The latest installment of the “things you never knew” series today arrives in Herrington, those quiet and peaceful villages situated to the very Southwest of Sunderland proper towards Penshaw and Shiney Row. There of course a number of them, including East Herrington, West Herrington, Middle Herrington and New Herrington. Having previously covered Gilley Law, Grindon and Farringdon, let’s unravel some of the secrets of these villages!
Herrington was a medieval grouping of villages distinct from Sunderland
What we know as the Herringtons today emerged as a grouping of medieval villages which did not in fact belong to the lands of Bishopwearmouth or Sunderland. Situated around the former “Herrington Manor” which was pulled down in the 1950s, the area in fact constituted a separate parish of County Durham entirely. Incorporation into Sunderland itself is a modern creation. The historical survey of County Durham in 1183, the “Boldon Book” details the existence of Herrington, noting a man named Hugh De Hermas paid 20 shillings to the lord of the manor for the village’s produce.
It had an ancient parish church
As a separate Parish from Bishopwearmouth, Herrington subsequently had its own church too. This church was built in the year 1273 and was located in what is now West Herrington, around the site whereby the newer chapel was constructed in the 19th century before it was demolished. Its name was “The Chapel of Blessed Mary” and was seemingly destroyed during the Reformation.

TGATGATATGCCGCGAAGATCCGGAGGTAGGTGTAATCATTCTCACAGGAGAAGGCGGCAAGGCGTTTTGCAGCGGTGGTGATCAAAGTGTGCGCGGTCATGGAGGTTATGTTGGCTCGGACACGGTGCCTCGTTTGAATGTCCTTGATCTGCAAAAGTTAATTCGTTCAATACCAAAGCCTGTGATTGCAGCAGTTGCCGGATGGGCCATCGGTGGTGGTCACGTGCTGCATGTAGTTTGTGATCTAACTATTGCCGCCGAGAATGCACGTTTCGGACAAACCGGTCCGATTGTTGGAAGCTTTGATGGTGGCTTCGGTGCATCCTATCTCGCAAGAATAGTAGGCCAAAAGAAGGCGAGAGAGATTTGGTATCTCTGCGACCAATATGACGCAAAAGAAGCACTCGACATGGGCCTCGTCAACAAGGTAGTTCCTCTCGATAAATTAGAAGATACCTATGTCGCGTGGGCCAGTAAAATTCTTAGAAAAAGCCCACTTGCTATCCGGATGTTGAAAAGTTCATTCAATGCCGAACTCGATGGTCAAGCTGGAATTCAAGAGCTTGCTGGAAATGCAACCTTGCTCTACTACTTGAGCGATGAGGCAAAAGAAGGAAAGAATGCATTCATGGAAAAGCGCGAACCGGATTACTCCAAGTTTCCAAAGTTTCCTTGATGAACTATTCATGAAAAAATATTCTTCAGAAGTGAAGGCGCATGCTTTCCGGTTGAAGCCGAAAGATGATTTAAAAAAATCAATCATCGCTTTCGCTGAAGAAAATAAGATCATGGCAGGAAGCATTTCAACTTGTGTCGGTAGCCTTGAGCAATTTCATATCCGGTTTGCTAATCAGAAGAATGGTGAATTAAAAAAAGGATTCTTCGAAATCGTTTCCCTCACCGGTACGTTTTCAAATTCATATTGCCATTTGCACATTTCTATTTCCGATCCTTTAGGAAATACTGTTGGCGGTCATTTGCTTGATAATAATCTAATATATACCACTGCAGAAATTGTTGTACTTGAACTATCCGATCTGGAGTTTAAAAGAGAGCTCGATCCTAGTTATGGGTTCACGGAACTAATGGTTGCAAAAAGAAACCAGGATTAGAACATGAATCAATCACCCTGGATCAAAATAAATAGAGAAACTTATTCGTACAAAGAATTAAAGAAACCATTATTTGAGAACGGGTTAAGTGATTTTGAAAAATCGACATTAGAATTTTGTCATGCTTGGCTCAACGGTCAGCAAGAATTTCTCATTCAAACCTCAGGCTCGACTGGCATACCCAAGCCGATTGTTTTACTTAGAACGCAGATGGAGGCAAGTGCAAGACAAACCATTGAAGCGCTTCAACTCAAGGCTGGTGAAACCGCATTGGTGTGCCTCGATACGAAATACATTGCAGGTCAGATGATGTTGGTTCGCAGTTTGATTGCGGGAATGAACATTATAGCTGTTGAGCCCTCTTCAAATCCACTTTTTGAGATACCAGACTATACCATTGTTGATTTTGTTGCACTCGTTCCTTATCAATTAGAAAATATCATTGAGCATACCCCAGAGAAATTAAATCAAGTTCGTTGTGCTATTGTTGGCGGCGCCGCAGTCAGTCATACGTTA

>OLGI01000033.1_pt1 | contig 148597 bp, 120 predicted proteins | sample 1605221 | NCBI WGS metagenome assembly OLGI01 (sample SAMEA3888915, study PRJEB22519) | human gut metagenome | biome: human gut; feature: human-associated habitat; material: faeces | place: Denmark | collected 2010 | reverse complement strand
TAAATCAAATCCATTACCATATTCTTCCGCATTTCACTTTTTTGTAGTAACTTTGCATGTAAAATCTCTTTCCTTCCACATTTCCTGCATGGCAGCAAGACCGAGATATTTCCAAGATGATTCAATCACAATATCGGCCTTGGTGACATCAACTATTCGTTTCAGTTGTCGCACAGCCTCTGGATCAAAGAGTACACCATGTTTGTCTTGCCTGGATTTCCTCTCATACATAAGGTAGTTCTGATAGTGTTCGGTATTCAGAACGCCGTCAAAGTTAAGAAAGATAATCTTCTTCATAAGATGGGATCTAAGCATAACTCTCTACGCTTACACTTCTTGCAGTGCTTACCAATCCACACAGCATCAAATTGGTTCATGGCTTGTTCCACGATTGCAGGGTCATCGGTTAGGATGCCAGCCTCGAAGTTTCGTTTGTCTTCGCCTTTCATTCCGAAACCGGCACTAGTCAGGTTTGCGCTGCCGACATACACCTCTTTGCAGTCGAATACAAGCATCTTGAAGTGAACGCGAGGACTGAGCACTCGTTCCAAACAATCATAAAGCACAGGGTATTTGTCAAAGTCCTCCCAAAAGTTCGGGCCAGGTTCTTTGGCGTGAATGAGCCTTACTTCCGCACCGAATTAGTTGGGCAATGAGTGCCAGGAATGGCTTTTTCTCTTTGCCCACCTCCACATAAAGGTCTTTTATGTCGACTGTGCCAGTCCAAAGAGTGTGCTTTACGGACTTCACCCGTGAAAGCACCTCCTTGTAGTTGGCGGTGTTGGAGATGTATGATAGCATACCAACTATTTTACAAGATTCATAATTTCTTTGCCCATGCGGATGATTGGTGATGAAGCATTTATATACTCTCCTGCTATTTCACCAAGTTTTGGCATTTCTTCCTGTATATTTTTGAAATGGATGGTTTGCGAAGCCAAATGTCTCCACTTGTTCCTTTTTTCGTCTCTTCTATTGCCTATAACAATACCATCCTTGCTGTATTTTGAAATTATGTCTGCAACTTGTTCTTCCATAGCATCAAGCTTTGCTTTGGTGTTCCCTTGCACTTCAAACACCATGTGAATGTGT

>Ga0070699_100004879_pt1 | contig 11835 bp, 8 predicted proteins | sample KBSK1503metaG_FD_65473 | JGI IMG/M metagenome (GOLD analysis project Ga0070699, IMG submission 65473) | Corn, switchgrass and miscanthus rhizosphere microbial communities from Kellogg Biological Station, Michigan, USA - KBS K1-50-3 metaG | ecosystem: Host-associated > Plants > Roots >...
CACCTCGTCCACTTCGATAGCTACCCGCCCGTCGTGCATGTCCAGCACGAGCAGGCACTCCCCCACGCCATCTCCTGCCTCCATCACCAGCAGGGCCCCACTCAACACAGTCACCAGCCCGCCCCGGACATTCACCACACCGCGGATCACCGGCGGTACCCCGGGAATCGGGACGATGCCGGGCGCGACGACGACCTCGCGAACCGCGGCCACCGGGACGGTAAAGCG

The West Park holds its lost village green
All medieval villages of course had a “village green” whereby community life was centred around. We see this in Ryhope, Tunstall, Southwick and Bishopwearmouth itself. However, that of the Herringtons has been less well preserved and more subtle to spot. The site of the Herrington village green is purportedly on the green space known as the “West Park” between the A690 and the A19. However, residents are anxious because Sunderland Council are eyeing up building houses on it.
A Knight resided in Herrington in the 14th century
Another fantastic source for the medieval history of the area is Bishop Hatfield’s survey of County Durham and its possessions in the 1300s. This not only helped us see what was Farringdon during that time, but the Herringtons too. The survey reveals that a Knight called Thomas Colvyll held a part of the manor in exchange for foreign service.
There used to be a windmill near St. Chad’s Road
Many former farming communities in Sunderland bolstered windmills, few of which have survived into the modern era. Not only was there one in neighbouring Farringdon, but there was also one in Herrington too. This was supposedly situated on the side of St. Chad’s and Summerhill Roads to the North. It was known as Miller Hill Lonnen